Konstantinos 8

Prosopography of the Byzantine Empire
FloruitL VIII
Dates771 (n.) / 797 (ob.)
PmbZ No.3704
Variant NamesConstantinus;
Constantine VI
LocationsGreat Palace (Porphyry chamber of, Constantinople);
St Mamas (Palace of);
Constantinople (officeplace);
Euphrosyne (Monastery of, Constantinople) (burialplace);
Constantinople (residence);
Pylai (Bithynia);
Great Palace (Porphyry chamber of, Constantinople) (birthplace)
TitlesAugustus (office);
Emperor (office)
Textual SourcesAnastasius Bibliothecarius, Chronographia Tripartita (Latin translation of the Chronographia of Theophanes), ed. C. de Boor, Theophanes, Chronographia II (Leipzig, 1885), pp. 31-346 (chronicle);
Bar Hebraeus, Chronographia, tr. E. A. W. Budge, The Chronography of Abu 'l-Faraj (London, 1932; repr. Amsterdam, 1976) (history);
Chronicon Anonymi ad annum 1234 pertinens, ed. and tr. J.-B. Chabot, I = CSCO 81-82 (Paris, 1916-20), II = CSCO 109 (Louvain, 1937) (chronicle);
Chronicon anonymi ad annum 813 pertinens, Fragmenta, ed. E. W. Brooks, CSCO 6, Scriptores Syri 6 (Louvain, 1907; repr 1960), pp. 183-196 (chronicle);
Constantine Porphyrogenitus, De Ceremoniis Aulae Byzantinae Libri II, ed. J. J. Reiske, CSHB (Bonn, 1829); also ed. (in part) A. Vogt (Paris, 1935, repr. 1967) (history);
Genesii, Josephi, Regum Libri Quattuor, eds. A. Lesmüller-Werner and I. Thurn, CFHB 14 (Berlin, 1978) (history);
Theophanes Confessor, Chronographia, ed. C. de Boor, 2 vols. (Leipzig, 1883-85, repr. Hildesheim/NewYork, 1980); tr. and comm. C. Mango and R. Scott, The Chronicle of Theophanes Confessor, Oxford 1997 (chronicle);
Theophanes Continuatus, ed. I. Bekker (Bonn, 1838) (history);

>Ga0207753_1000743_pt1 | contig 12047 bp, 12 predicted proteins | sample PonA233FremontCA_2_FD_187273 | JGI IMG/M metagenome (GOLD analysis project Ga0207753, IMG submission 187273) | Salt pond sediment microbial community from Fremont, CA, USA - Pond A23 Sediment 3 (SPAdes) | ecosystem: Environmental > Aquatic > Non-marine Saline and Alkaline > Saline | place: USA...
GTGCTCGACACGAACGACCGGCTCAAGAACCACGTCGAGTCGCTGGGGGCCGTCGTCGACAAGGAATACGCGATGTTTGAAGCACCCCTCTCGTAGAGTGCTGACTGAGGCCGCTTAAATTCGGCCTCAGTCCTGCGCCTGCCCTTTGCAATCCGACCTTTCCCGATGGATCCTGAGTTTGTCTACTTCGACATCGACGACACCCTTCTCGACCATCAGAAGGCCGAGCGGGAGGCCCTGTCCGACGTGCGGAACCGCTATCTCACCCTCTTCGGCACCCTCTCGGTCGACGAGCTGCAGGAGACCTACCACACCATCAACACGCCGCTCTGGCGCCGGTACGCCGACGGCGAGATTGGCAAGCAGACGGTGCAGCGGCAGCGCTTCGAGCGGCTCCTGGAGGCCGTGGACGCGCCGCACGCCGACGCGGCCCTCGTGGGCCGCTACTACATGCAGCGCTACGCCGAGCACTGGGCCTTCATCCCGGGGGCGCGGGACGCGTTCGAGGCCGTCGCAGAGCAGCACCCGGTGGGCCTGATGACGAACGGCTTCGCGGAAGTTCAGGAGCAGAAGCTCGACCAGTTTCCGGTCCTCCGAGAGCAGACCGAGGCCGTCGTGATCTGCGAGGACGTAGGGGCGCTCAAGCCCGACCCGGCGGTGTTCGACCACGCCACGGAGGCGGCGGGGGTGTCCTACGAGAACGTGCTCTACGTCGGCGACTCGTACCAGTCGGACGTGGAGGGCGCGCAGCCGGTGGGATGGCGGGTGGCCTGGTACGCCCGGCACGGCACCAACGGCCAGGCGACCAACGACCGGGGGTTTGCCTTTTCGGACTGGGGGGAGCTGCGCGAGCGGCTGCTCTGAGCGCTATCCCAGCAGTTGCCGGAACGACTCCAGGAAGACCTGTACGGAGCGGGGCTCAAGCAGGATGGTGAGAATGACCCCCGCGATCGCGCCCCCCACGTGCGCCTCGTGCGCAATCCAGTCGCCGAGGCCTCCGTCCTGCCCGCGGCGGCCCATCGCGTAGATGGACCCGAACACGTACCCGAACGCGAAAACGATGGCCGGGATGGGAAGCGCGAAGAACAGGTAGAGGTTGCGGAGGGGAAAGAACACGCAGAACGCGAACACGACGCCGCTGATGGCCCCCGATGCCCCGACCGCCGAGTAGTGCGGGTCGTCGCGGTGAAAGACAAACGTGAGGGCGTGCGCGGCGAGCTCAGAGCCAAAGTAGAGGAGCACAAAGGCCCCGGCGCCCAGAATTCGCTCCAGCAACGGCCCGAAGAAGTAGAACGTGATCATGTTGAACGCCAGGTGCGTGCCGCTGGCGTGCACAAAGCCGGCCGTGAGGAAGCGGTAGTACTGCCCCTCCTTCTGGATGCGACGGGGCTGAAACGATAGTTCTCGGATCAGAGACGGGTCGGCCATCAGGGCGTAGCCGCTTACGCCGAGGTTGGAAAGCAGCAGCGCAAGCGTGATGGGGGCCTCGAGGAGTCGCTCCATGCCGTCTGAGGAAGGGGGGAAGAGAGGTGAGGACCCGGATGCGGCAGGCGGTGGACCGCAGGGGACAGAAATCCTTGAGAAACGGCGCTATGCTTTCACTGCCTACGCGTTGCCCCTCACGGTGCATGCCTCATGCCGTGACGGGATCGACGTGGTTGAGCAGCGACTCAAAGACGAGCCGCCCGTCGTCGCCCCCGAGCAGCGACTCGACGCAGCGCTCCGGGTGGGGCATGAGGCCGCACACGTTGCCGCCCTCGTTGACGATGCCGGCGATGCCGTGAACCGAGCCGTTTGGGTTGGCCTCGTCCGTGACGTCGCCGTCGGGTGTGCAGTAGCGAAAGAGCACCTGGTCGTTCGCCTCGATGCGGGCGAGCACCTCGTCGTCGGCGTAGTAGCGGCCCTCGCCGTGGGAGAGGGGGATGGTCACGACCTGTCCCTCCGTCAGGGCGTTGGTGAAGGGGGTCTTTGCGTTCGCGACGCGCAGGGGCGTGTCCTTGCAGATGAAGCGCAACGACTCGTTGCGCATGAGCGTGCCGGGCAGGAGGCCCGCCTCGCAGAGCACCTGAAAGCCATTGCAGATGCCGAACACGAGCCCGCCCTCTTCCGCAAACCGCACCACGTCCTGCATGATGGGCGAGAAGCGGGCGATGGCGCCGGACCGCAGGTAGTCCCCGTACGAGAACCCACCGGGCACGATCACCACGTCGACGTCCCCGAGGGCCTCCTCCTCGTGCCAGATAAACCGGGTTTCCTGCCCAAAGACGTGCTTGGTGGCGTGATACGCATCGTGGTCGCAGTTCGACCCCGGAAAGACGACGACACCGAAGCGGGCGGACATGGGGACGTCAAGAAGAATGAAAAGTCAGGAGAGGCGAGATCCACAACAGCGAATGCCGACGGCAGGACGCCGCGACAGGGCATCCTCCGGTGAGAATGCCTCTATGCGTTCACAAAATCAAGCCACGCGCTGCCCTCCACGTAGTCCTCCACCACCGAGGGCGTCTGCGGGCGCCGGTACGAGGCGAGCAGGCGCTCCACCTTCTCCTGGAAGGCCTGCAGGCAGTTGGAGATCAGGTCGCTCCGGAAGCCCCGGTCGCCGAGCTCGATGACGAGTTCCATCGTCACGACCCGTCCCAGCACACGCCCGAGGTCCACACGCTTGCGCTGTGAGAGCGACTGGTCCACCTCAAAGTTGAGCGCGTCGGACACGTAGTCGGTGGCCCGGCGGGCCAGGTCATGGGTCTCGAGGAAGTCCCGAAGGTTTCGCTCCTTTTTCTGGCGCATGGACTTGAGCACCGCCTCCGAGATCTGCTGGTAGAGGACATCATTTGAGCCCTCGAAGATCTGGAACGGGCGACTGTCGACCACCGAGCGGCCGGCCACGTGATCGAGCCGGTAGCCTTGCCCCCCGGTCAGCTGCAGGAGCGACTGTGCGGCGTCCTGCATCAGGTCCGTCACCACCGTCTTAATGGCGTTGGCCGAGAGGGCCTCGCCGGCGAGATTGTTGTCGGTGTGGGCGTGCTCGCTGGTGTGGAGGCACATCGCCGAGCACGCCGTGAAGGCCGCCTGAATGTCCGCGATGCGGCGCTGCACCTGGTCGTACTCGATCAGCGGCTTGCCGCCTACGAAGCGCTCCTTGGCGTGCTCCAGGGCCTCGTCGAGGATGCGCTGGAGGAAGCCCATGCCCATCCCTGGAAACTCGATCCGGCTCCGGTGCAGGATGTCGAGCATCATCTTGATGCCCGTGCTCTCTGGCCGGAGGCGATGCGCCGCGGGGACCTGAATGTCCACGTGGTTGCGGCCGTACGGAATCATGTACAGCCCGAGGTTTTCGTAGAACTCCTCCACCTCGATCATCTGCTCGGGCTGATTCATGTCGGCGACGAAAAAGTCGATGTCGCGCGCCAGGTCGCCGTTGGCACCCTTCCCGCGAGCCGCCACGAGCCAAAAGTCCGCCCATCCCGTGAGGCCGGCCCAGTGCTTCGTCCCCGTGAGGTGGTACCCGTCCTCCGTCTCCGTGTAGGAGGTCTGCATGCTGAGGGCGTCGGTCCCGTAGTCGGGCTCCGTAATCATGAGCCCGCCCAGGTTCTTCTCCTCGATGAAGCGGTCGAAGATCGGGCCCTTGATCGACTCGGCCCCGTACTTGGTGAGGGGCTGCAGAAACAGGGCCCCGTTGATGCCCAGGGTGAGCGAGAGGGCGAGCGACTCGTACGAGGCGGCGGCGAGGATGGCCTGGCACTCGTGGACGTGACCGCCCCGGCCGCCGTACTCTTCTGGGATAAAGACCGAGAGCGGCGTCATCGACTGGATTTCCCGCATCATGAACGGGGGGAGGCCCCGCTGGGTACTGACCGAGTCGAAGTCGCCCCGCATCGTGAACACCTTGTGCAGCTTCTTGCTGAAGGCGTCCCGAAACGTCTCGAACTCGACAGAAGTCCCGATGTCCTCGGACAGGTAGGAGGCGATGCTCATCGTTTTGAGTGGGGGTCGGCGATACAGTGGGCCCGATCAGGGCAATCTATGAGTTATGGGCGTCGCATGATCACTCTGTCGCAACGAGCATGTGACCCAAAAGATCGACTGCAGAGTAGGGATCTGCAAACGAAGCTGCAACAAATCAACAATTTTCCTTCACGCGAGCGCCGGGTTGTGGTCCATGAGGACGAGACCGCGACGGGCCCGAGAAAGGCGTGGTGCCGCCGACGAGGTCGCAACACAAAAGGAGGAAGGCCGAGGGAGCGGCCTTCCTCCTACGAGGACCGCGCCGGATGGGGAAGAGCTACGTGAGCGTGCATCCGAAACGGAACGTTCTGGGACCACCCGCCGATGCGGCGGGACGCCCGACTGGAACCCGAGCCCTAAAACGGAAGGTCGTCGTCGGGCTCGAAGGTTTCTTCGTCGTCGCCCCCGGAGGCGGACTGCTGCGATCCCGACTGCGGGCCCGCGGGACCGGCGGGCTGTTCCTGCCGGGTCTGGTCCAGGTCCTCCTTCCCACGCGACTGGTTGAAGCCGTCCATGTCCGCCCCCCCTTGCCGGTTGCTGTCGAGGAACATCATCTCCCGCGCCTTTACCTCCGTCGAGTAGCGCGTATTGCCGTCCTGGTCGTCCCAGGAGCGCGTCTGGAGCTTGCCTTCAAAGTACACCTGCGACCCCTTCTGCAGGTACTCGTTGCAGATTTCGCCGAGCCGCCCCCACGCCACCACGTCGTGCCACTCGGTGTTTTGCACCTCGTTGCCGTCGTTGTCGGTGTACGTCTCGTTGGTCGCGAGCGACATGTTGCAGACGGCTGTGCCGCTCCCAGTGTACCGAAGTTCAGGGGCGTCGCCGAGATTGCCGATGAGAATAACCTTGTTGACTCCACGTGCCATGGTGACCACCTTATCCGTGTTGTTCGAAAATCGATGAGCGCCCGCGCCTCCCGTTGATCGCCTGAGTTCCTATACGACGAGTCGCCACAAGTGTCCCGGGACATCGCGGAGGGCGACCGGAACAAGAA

Vita B Theodori Studitae, Auctore Michaele Monacho Studita (BHG 1754), PG. 99. 233-328 (hagiography);
Vita Sancti Philareti, by Nicetas of Amnia (BHG 1511z), ed. M.-H. Fourmy and M. Leroy, "La Vie de S. Philarhte", Byz 9 (1934), pp. 113-167 (hagiography);
Vita Tarasii by Ignatius the Deacon, ed. I. A. Heikel, Acta Societatis Scientiarum Fennicae 17 (1891), pp. 395-423; new ed. S. Efthymiadis, The Life of the Patriarch Tarasios by Ignatios the Deacon, (hagiography);
Zonaras = Ioannis Zonarae Epitome Historiarum, libri XIII-XVIII, ed. Th. Büttner-Wobst, (Bonn, 1897) (history)
Seal SourcesZacos, G. and Veglery, A., Byzantine Lead Seals, vol. I (in 3 parts) (Basel, 1972).

Konstantinos 8 was son of the emperor Leo IV (Leo 4) and Eirene 1, grandson of the emperor Constantine V (Konstantinos 7), he was born on 14 January 771: Theoph. AM 6262 (ἐτέχθη Λέοντι τῷ βασιλεῖ καὶ Εἰρήνῃ υἱός, καὶ ὠνομάσθη Κωνσταντῖνος, ζῶντος ἔτι Κωνσταντίνου τοῦ πάππου αὐτοῦ), Zon. XV 8. 3. Son of Leo IV (Leo 4) and Eirene 1, grandson of Constantine V (Konstantinos 7): Chron. 1234, §188 (II, p. 4).

He was born in the Purple Room in the palace at Constantinople: Theoph. AM 6289 (καὶ ἀπέκλεισαν αὐτὸν ἐν τῇ πορφυρᾷ, ἔνθα καὶ ἐγεννήθη). The only son of Leo 4, in 776 there was pressure for Konstantinos 8 to be made co-emperor with his father; Leo 4 gave way and Konstantinos 8 was crowned emperor by his father on Easter Sunday (14 April) 776: Theoph. AM 6268 (indiction 14; the date 24 April in Theophanes is taken from Anastasius Bibliothecarius and is wrong; cf. Grumel, Chronologie, p. 310), Zon. XV 9. 4-7. On Konstantinos 8's coronation as co-emperor, see Ostrogorsky, History, pp. 176-177. Son of Leo IV (Leo 4) and Eirene 1, Konstantinos 8 succeeded his father in 780. He became ruler jointly with his mother on 8 September, indiction 4 (780); he was then ten years old: Theoph. AM 6273(δεκαετοῦς ὑπάρχοντος), Zon. XV 10.1, cf. Chron. 1234, §188 (II, p. 4) (because of his youth, his mother took control of the government).

In 782 Konstantinos 8 was betrothed by his mother to Erythro 1, daughter of the Frankish king Charlemagne (Karoulos 1): Theoph. AM 6274, Zon. XV 10. 11. In 788 he married Maria of Amnia (Maria 2), granddaughter of St Philaretos (Philaretos 1); his mother had cancelled the arrangement with the Franks and selected his new bride for him at a bride show: Theoph. AM 6281 (τοὺς γάμους αὐτοῦ), Nicetas, Vita Philareti, p. 135, line 25, p. 143, line 17, Zon. XV 10. 12. He had two daughters, one being Euphrosyne 1: Ps.-Symeon 620, Theoph. Cont. II 24 (p. 79). The other was Eirene 13: Const. Porph., Cer. II 42 (Reiske, 647).